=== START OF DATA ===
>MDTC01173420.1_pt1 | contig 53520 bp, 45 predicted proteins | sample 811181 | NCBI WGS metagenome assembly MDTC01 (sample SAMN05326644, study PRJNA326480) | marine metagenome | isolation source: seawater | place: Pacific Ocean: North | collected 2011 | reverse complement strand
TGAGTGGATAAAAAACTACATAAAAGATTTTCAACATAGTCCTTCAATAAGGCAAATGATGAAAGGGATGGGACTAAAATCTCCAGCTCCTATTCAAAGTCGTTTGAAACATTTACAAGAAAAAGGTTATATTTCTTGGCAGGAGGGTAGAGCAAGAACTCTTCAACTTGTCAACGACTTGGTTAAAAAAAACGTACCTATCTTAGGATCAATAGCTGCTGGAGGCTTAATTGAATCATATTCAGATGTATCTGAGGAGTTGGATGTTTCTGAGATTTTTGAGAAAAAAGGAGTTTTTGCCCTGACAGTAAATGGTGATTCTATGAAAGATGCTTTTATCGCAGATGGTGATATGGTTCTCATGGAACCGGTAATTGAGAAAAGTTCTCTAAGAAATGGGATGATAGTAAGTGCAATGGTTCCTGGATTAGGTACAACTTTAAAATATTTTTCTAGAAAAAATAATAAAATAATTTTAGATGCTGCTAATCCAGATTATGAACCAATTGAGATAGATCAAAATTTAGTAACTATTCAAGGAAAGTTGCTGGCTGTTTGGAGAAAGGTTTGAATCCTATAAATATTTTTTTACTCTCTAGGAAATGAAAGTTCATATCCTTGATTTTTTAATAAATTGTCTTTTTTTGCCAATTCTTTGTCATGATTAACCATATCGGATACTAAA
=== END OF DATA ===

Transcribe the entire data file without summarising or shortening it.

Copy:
>MDTC01173420.1_pt1 | contig 53520 bp, 45 predicted proteins | sample 811181 | NCBI WGS metagenome assembly MDTC01 (sample SAMN05326644, study PRJNA326480) | marine metagenome | isolation source: seawater | place: Pacific Ocean: North | collected 2011 | reverse complement strand
TGAGTGGATAAAAAACTACATAAAAGATTTTCAACATAGTCCTTCAATAAGGCAAATGATGAAAGGGATGGGACTAAAATCTCCAGCTCCTATTCAAAGTCGTTTGAAACATTTACAAGAAAAAGGTTATATTTCTTGGCAGGAGGGTAGAGCAAGAACTCTTCAACTTGTCAACGACTTGGTTAAAAAAAACGTACCTATCTTAGGATCAATAGCTGCTGGAGGCTTAATTGAATCATATTCAGATGTATCTGAGGAGTTGGATGTTTCTGAGATTTTTGAGAAAAAAGGAGTTTTTGCCCTGACAGTAAATGGTGATTCTATGAAAGATGCTTTTATCGCAGATGGTGATATGGTTCTCATGGAACCGGTAATTGAGAAAAGTTCTCTAAGAAATGGGATGATAGTAAGTGCAATGGTTCCTGGATTAGGTACAACTTTAAAATATTTTTCTAGAAAAAATAATAAAATAATTTTAGATGCTGCTAATCCAGATTATGAACCAATTGAGATAGATCAAAATTTAGTAACTATTCAAGGAAAGTTGCTGGCTGTTTGGAGAAAGGTTTGAATCCTATAAATATTTTTTTACTCTCTAGGAAATGAAAGTTCATATCCTTGATTTTTTAATAAATTGTCTTTTTTTGCCAATTCTTTGTCATGATTAACCATATCGGATACTAAA